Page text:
It’s a constant war for attention and attachment as long as possible. It’s quite easily observed during mentioned international championships when the whole countries lives with the event. As soon as it ends it goes back to normal. A general number of particular sport fans have grown but a majority of casuals watchers just don’t care about it anymore. Not until the next cup when they’re going to have yet another spectacular, multi-channel experience accompanying tournament and reaching far more things than just what’s going on the pitch. Every sport disciple require the regular efforts to bring interest back on board (not only during such events) especially now, when an average attention span is very short and cultivated worldwide consumptions habits will continue to prune it. What every modern sport club can do to build the best possible relationship with their supporters and offer them a show they’re looking for? That’s where the Design Thinking and rules of the Human-Centered Design comes in. What hides behind these names and why it’s worthwhile for all sport endeavours?
They’re are the semi-formal rules, directions and tools which guides teams when they’re designing products and services with the most important thing in the center during the whole creation process — a human. In case of a sport it’s a quite special customer — a club supporter. Just like in every business, their actual and future needs must be satisfied so they’ll know that they’re cared for and to lay foundation for this relationship. The only way to do it properly is to correctly identify these desires so they can be decently futhfilled. How exactly it can be done?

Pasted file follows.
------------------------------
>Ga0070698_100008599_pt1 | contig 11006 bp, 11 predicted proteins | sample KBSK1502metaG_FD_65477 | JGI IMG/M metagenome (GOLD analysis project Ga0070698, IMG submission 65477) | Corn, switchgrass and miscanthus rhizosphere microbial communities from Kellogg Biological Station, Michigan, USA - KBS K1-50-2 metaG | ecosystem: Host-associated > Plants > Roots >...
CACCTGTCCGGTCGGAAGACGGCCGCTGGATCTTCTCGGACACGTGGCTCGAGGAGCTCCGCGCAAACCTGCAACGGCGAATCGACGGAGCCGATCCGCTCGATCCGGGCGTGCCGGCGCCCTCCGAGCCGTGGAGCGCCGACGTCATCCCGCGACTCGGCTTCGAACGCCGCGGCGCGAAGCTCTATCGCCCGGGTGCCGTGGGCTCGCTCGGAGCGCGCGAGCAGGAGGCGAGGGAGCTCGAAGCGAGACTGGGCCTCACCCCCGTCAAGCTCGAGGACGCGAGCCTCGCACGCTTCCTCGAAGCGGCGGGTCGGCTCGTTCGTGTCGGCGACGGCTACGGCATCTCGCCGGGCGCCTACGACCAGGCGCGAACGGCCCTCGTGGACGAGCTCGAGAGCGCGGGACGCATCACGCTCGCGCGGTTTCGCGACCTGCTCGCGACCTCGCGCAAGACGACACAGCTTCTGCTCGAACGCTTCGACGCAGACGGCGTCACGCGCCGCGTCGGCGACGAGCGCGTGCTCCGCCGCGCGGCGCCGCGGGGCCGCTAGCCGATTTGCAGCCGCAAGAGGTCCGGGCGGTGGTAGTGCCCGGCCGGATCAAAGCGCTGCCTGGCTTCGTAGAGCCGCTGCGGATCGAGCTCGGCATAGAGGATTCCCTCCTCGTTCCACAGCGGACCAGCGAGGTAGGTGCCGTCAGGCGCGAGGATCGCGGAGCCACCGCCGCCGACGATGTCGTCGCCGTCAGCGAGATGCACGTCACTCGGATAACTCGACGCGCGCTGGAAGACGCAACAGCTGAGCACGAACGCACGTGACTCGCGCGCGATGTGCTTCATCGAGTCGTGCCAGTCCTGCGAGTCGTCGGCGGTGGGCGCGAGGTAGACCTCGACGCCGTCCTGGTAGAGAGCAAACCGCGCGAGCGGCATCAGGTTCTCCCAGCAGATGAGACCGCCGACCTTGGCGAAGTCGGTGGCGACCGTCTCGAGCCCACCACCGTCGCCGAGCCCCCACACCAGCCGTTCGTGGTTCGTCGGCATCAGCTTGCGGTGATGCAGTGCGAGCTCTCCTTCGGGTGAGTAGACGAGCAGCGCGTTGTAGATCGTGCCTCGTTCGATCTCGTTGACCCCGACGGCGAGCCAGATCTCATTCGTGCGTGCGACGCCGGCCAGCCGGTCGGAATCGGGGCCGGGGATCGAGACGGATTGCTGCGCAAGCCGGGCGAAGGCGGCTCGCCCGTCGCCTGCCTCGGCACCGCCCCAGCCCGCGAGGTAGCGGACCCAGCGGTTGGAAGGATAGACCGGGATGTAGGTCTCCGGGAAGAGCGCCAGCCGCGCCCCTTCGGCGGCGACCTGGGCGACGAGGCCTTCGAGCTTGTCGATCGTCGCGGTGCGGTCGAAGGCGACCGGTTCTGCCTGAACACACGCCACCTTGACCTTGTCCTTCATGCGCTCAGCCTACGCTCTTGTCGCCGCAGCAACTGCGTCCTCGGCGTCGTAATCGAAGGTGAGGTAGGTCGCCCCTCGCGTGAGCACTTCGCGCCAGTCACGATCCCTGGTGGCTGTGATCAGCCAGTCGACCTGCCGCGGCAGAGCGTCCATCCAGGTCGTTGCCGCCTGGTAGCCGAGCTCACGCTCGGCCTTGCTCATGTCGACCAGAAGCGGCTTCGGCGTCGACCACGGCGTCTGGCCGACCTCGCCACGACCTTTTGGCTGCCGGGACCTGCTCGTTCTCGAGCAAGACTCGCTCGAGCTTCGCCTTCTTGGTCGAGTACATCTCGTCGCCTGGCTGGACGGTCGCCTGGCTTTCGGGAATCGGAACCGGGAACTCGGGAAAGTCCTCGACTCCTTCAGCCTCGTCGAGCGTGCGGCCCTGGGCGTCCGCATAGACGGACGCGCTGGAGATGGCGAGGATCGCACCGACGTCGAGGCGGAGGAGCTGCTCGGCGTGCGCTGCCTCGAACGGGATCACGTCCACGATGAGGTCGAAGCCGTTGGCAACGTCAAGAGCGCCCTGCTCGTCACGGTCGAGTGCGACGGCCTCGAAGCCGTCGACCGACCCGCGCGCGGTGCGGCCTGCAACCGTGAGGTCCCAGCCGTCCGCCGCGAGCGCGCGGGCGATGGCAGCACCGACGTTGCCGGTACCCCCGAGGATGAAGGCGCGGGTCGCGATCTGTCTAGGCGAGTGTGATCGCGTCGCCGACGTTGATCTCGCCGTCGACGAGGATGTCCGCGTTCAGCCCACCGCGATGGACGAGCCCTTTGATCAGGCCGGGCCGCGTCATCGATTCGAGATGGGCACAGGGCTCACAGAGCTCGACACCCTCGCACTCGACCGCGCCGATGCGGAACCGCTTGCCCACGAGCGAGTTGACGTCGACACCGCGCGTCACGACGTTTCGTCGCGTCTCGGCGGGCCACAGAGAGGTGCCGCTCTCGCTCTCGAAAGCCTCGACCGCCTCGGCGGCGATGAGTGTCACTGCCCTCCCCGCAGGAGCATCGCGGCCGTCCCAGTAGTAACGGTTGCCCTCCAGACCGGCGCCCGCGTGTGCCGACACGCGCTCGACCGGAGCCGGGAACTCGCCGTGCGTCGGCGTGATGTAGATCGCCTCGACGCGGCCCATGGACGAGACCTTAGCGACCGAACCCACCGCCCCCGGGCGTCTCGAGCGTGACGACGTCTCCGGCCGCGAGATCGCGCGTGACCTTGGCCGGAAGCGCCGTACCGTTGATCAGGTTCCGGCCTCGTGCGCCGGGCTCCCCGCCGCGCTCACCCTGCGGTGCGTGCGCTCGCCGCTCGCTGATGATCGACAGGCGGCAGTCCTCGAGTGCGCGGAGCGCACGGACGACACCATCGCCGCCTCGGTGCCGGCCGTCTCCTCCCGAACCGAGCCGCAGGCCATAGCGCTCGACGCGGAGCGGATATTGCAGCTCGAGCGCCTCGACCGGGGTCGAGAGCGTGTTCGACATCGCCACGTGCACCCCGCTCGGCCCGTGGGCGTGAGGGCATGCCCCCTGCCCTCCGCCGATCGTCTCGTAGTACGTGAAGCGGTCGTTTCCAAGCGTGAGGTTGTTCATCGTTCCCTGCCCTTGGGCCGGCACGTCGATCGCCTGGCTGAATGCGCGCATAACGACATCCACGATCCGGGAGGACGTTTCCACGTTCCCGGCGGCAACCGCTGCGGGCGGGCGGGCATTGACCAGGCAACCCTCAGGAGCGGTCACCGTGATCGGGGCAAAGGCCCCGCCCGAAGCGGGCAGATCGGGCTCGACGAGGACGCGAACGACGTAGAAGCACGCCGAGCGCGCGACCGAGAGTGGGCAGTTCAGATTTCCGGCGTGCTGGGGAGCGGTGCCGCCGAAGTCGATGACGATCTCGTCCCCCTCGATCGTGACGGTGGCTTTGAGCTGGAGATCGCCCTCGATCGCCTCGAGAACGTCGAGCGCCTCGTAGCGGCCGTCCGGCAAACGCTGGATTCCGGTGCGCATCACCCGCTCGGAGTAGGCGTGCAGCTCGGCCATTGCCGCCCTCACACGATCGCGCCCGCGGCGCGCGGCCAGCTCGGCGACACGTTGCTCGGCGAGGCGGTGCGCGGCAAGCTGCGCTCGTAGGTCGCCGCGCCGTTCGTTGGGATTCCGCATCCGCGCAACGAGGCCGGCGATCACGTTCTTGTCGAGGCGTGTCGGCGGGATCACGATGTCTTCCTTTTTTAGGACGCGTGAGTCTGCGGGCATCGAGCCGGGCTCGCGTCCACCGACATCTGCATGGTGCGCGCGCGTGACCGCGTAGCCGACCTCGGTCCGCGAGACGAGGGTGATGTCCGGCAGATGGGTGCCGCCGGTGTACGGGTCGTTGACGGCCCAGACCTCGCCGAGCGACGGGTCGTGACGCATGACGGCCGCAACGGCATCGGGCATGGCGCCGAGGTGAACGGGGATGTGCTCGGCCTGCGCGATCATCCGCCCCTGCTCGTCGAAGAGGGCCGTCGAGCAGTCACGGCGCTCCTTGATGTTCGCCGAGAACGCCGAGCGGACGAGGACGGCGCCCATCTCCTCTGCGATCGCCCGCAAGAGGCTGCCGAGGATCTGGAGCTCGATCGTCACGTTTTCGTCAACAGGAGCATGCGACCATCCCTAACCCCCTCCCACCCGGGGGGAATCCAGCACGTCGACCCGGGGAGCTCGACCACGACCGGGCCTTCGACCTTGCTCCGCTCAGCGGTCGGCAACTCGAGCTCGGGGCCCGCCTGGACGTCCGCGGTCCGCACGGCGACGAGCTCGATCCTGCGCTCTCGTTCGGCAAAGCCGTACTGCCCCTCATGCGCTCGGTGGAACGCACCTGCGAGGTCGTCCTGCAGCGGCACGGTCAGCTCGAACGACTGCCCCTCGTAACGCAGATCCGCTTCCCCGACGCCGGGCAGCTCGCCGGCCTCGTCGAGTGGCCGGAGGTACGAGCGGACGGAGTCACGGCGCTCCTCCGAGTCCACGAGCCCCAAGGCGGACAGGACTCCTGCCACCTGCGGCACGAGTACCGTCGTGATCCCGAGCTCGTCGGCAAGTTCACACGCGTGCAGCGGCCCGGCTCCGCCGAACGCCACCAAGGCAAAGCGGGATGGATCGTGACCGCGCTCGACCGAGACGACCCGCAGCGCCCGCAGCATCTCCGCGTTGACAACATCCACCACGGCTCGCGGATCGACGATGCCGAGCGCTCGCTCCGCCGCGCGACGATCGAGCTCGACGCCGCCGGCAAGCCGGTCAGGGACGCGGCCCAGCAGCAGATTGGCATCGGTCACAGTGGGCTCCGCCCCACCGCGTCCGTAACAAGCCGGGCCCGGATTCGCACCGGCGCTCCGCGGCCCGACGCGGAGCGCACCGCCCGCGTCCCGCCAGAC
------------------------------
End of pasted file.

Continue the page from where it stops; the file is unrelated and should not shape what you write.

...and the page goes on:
A. Define a goal
What particular aspects of the customer experience is going to be addressed and which group of fans are going to benefit from incoming solutions? Being crystal clear about the exact outcome of the project is of the utmost importance. Supporters are not an uniform mass. It’s a mix of a different ages, backgrounds, genders and needs. Solutions to please everybody will most likely please nobody. Which group will be looked upon? Is it going to be a young males to examine how to upgrade their match experience or families to find out how to extend a percentage of their attendance on the stadium? It will define all preparations for undertaking challenge, way to lead the interviews and how the observations will be carried.
B. Discovery and understanding
An entry point is to truly understand why supporters behave in a certain way during every interaction:
- onsite — on a stadium during a match days and non-match days;
- offsite — outside a stadium and on the internet.
Human-Centered Design concepts require an empirical way of learning. Instead of sitting in a meeting room and pointlessly debate about a challenge, go and experience it yourself. Talk with people who use, used, think about using certain service/product and ask the open questions to learn new and surprising things about aspects you want to improve. The absolutely worst thing to do is to try to guess why something happens in a certain way when there are people willing to tell about their experience or such interactions can be observed and meaningful insight gathered. It can be put into practice in the most basic things like — why people are buying much less things from a certain stand? Instead of guessing, observe it and witness visually what triggers certain behaviours. Only the data gathered from the actual users, in more or less sophisticated way, is valuable. Guessing is just a complete waste of time.
C. Interpret gathered insight and look for patterns